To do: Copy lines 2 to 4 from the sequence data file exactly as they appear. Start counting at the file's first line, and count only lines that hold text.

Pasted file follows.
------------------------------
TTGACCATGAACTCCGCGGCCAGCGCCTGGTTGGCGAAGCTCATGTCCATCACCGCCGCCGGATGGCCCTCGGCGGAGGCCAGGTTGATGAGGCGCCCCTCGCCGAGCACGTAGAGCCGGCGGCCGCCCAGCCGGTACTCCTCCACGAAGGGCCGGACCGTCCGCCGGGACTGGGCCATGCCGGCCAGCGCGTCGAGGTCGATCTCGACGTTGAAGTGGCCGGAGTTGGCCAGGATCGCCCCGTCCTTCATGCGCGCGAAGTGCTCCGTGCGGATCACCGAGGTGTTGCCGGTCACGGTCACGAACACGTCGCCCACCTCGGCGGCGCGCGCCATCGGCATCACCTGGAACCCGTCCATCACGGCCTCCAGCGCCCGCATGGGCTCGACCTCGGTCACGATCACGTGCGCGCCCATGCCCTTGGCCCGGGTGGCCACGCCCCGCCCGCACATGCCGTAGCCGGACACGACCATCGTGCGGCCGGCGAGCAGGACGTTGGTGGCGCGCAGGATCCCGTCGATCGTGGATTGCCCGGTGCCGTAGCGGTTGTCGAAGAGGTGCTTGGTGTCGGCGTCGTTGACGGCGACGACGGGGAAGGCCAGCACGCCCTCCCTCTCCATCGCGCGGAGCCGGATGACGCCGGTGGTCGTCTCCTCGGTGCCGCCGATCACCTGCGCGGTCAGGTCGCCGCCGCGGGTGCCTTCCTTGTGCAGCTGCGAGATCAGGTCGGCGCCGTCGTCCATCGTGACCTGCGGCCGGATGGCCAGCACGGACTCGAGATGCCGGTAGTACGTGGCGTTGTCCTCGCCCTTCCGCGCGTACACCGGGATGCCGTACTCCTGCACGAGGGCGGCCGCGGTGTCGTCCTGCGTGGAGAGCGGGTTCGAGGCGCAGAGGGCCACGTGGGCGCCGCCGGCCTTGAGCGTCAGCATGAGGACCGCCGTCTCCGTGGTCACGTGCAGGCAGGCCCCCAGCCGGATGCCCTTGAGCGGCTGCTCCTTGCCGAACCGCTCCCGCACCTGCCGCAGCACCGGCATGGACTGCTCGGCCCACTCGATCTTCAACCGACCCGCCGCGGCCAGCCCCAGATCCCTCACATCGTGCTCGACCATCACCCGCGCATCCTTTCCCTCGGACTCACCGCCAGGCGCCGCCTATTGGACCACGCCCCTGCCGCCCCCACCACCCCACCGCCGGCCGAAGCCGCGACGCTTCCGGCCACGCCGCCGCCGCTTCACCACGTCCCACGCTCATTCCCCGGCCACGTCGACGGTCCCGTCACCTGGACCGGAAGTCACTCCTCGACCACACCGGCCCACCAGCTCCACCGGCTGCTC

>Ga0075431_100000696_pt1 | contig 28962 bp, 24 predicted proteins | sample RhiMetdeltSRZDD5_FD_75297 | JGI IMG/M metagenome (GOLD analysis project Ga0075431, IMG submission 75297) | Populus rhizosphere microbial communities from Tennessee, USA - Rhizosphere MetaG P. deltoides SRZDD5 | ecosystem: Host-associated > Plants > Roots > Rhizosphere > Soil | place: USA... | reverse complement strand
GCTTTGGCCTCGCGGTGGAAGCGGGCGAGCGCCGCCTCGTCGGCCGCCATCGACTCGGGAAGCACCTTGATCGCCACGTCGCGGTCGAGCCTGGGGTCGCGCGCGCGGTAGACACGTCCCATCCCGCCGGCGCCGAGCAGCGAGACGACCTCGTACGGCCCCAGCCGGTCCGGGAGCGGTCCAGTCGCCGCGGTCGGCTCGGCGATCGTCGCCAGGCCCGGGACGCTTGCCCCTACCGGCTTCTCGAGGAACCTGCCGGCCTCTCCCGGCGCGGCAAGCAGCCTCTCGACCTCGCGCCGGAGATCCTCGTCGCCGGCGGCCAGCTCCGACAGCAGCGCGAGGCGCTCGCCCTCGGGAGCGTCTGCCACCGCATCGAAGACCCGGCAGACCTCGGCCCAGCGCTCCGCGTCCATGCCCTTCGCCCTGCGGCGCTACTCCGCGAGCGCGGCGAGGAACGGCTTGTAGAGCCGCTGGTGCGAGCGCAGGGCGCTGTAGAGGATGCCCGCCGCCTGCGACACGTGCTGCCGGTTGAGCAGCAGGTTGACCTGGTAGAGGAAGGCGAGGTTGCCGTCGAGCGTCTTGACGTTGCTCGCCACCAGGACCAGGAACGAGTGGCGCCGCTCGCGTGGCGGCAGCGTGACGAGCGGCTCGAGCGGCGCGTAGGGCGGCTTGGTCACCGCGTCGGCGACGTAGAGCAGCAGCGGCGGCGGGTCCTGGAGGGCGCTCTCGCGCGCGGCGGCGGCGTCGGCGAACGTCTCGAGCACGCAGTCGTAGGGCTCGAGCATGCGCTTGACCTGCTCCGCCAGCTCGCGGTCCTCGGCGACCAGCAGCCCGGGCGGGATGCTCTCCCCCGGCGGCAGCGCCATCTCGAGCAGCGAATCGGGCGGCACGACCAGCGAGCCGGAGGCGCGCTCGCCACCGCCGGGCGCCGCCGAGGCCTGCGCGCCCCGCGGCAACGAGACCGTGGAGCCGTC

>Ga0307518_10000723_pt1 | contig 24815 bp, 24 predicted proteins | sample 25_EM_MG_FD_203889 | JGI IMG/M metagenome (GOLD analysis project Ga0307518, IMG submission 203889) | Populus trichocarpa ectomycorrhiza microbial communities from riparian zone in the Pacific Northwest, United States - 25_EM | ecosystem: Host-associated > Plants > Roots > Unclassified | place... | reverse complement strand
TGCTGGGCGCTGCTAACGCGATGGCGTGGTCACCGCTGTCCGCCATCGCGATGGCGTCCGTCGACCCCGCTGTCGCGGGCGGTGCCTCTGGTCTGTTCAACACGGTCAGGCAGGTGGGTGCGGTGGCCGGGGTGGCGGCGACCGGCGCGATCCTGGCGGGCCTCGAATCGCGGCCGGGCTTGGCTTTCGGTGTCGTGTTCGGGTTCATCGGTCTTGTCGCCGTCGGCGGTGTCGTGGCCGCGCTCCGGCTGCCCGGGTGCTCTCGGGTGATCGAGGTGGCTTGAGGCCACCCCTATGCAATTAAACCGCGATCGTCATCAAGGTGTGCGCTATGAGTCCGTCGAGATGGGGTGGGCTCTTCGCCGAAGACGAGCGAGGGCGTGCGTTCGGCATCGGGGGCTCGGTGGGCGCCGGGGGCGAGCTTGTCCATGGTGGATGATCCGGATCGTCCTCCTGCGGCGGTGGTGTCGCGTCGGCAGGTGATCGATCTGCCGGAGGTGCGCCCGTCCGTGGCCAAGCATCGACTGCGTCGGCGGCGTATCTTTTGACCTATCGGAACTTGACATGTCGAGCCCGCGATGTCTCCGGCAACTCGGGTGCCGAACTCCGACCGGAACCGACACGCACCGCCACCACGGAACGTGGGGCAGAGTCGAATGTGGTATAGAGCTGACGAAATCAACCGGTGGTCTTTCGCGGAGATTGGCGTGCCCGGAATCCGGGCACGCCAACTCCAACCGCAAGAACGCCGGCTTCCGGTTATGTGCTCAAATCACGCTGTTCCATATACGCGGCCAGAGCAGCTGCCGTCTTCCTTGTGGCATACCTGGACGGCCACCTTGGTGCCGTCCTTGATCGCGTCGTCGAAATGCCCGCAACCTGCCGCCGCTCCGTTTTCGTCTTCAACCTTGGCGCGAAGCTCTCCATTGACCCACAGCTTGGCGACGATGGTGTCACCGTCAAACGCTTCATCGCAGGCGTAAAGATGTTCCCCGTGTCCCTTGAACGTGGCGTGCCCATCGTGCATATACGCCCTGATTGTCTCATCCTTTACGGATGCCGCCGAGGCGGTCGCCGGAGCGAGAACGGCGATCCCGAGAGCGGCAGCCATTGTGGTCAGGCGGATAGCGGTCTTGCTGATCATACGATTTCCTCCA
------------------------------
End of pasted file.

>Ga0075431_100000696_pt1 | contig 28962 bp, 24 predicted proteins | sample RhiMetdeltSRZDD5_FD_75297 | JGI IMG/M metagenome (GOLD analysis project Ga0075431, IMG submission 75297) | Populus rhizosphere microbial communities from Tennessee, USA - Rhizosphere MetaG P. deltoides SRZDD5 | ecosystem: Host-associated > Plants > Roots > Rhizosphere > Soil | place: USA... | reverse complement strand
GCTTTGGCCTCGCGGTGGAAGCGGGCGAGCGCCGCCTCGTCGGCCGCCATCGACTCGGGAAGCACCTTGATCGCCACGTCGCGGTCGAGCCTGGGGTCGCGCGCGCGGTAGACACGTCCCATCCCGCCGGCGCCGAGCAGCGAGACGACCTCGTACGGCCCCAGCCGGTCCGGGAGCGGTCCAGTCGCCGCGGTCGGCTCGGCGATCGTCGCCAGGCCCGGGACGCTTGCCCCTACCGGCTTCTCGAGGAACCTGCCGGCCTCTCCCGGCGCGGCAAGCAGCCTCTCGACCTCGCGCCGGAGATCCTCGTCGCCGGCGGCCAGCTCCGACAGCAGCGCGAGGCGCTCGCCCTCGGGAGCGTCTGCCACCGCATCGAAGACCCGGCAGACCTCGGCCCAGCGCTCCGCGTCCATGCCCTTCGCCCTGCGGCGCTACTCCGCGAGCGCGGCGAGGAACGGCTTGTAGAGCCGCTGGTGCGAGCGCAGGGCGCTGTAGAGGATGCCCGCCGCCTGCGACACGTGCTGCCGGTTGAGCAGCAGGTTGACCTGGTAGAGGAAGGCGAGGTTGCCGTCGAGCGTCTTGACGTTGCTCGCCACCAGGACCAGGAACGAGTGGCGCCGCTCGCGTGGCGGCAGCGTGACGAGCGGCTCGAGCGGCGCGTAGGGCGGCTTGGTCACCGCGTCGGCGACGTAGAGCAGCAGCGGCGGCGGGTCCTGGAGGGCGCTCTCGCGCGCGGCGGCGGCGTCGGCGAACGTCTCGAGCACGCAGTCGTAGGGCTCGAGCATGCGCTTGACCTGCTCCGCCAGCTCGCGGTCCTCGGCGACCAGCAGCCCGGGCGGGATGCTCTCCCCCGGCGGCAGCGCCATCTCGAGCAGCGAATCGGGCGGCACGACCAGCGAGCCGGAGGCGCGCTCGCCACCGCCGGGCGCCGCCGAGGCCTGCGCGCCCCGCGGCAACGAGACCGTGGAGCCGTC

>Ga0307518_10000723_pt1 | contig 24815 bp, 24 predicted proteins | sample 25_EM_MG_FD_203889 | JGI IMG/M metagenome (GOLD analysis project Ga0307518, IMG submission 203889) | Populus trichocarpa ectomycorrhiza microbial communities from riparian zone in the Pacific Northwest, United States - 25_EM | ecosystem: Host-associated > Plants > Roots > Unclassified | place... | reverse complement strand